To get any of these certificates, the mattress needs to be safe both for you and the environment. If you need more information on them or their testing methods, you can check their respective websites.

GOLS

Global Organic Latex Standard, or GOLS, is an international standards organization dedicated to latex. To get their certificate, the mattress must be made of at least 95% organic materials, including all the filler components. The certification should also mean that the mattress is made using minimal harmful ingredients and that its emissions are low enough to be negligible.

View top organic and natural options.

CertiPUR-US

This certificate is primarily focused on the manufacture of memory foam. Usually, to make it viscoelastic, you need to expose polyurethane foam to some harmful chemicals. Mattresses with this certificate either used a low amount of the chemicals, or they used an alternative method. Either way, products with this certificate should have minimal off-gassing.

Greenguard Gold

This is one of the highest certificates that a mattress can get. It means that it is safe to use in hospitals and schools, making it safe for the elderly, children, and those with sensitivities or allergies. The products with this certificate should have minimal off-gassing, and they should be made using a limited quantity of harmful chemicals.

Image of young woman making bed

Best Bed Accessories for Hypersensitivity

If you want your bed to be fully hypoallergenic, the mattress is only the beginning. Your pillows and linen should also be resistant to household allergens, and you should change and clean them regularly to make your sleeping surface as safe as possible.

Bed Sheet

Since you’ll spend most of your time in direct contact with your sheets, it is important that they too are safe for your allergies. They can, however, be made of materials that could trigger an allergic reaction in some, and the way they were processed could also complicate things.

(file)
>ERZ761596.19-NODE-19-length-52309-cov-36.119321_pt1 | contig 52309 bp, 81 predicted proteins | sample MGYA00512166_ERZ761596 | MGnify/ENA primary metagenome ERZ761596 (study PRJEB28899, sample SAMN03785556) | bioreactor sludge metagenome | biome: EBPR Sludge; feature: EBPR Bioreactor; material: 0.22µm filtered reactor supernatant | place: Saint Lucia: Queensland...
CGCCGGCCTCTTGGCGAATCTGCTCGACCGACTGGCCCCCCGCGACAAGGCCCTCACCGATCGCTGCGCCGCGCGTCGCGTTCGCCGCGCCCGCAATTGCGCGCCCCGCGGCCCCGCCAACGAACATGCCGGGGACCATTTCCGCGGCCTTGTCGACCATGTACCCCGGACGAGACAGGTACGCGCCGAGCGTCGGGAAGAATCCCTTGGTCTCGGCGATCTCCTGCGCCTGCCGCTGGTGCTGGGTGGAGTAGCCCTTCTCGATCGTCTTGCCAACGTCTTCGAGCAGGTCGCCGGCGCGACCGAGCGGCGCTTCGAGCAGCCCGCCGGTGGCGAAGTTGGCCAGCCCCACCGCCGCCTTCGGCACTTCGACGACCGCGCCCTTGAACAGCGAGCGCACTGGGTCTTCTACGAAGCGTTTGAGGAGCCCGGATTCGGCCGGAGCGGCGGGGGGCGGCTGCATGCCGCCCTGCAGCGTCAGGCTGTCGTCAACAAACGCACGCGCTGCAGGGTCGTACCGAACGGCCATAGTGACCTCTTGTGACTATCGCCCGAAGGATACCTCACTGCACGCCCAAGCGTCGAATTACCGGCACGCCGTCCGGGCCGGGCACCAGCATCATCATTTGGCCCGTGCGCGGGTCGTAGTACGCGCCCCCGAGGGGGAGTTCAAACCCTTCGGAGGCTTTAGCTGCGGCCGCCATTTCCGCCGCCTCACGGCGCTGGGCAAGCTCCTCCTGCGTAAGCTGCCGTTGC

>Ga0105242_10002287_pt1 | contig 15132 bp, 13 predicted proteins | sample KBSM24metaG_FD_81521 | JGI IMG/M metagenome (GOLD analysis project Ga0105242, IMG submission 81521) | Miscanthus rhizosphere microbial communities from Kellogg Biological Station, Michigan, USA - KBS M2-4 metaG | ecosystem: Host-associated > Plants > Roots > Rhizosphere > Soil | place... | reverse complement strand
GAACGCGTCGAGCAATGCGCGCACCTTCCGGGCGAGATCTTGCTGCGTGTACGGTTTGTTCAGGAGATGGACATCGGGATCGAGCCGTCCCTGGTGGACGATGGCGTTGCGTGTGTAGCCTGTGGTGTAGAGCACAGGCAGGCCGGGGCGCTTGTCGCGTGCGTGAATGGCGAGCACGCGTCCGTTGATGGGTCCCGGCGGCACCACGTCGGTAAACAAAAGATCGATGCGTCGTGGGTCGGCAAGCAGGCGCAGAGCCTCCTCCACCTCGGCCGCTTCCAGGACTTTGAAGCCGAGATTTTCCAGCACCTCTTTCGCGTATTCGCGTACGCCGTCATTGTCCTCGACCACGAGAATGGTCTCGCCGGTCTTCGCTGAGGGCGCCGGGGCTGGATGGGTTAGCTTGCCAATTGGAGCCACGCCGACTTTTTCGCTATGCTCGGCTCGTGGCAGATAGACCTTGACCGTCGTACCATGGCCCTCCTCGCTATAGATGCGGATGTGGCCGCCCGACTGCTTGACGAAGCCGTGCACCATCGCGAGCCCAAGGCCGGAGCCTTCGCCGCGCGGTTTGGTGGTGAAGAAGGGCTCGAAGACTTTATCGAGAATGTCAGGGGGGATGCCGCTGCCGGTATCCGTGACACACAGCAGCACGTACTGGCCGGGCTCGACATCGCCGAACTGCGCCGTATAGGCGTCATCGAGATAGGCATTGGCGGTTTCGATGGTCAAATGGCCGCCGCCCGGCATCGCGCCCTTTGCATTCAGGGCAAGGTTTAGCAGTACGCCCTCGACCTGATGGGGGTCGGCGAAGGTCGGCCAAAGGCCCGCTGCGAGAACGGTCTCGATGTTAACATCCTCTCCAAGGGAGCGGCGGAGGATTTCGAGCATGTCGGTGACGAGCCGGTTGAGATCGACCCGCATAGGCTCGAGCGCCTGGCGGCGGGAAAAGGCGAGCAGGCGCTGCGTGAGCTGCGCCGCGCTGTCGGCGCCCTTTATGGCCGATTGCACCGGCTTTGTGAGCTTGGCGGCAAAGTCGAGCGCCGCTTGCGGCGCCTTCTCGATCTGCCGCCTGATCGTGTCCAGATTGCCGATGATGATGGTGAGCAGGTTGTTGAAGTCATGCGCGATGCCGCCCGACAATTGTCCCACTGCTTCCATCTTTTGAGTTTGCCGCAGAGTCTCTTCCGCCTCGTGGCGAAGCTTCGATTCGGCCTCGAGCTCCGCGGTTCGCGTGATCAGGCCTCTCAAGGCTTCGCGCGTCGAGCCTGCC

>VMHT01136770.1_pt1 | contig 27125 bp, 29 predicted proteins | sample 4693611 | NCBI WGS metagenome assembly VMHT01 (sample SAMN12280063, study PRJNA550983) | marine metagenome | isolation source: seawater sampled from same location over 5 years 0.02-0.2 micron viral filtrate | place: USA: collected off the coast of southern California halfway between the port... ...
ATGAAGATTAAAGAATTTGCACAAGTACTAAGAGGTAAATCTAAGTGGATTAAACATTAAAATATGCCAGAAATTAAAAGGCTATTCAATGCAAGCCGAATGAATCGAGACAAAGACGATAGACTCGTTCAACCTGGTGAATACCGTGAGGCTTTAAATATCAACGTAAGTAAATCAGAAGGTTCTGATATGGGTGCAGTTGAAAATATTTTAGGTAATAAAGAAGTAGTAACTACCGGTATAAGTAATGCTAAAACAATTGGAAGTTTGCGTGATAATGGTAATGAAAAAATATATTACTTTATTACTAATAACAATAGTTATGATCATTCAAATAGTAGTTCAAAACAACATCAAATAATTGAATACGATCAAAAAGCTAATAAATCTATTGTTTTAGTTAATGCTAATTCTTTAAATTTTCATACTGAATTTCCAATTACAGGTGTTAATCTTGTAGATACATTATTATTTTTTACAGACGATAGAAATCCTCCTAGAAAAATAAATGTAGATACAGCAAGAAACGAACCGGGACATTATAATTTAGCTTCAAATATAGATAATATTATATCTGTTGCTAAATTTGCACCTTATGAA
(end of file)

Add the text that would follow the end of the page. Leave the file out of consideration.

Usually, that means that the best sheets will be those that are made from natural materials and those that were minimally processed. That includes their exposure to chemicals or dyes, as well.

Cotton

This is a more affordable option. While it isn’t as soft as silk, it is hypoallergenic, and it should be safe to use as your linen. It is also breathable, and it should take the moisture away from you, which should keep your bed fresh longer.

Wool

Wool should also take the moisture away from you. And, as it is also made of natural materials, it should be safe for those with hypersensitivities.

Bamboo

This is the most expensive option, but it should be well worth its price. It is resistant to dust mites, mold, and mildew, making it one of the safest options if you have allergies. It is also soft and breathable, and it should be a comfortable solution.

Silk

While this too can be a luxury, it is more affordable than bamboo. It is also made of natural ingredients, and like all the other options, it is breathable and soft, and it should make for comfortable bedding.

Pillows

Pillows can be the most significant aspect, as they will hold your head throughout the night. If they aren’t resistant to allergens, your allergies could get worse, which could decrease the quality of your sleep.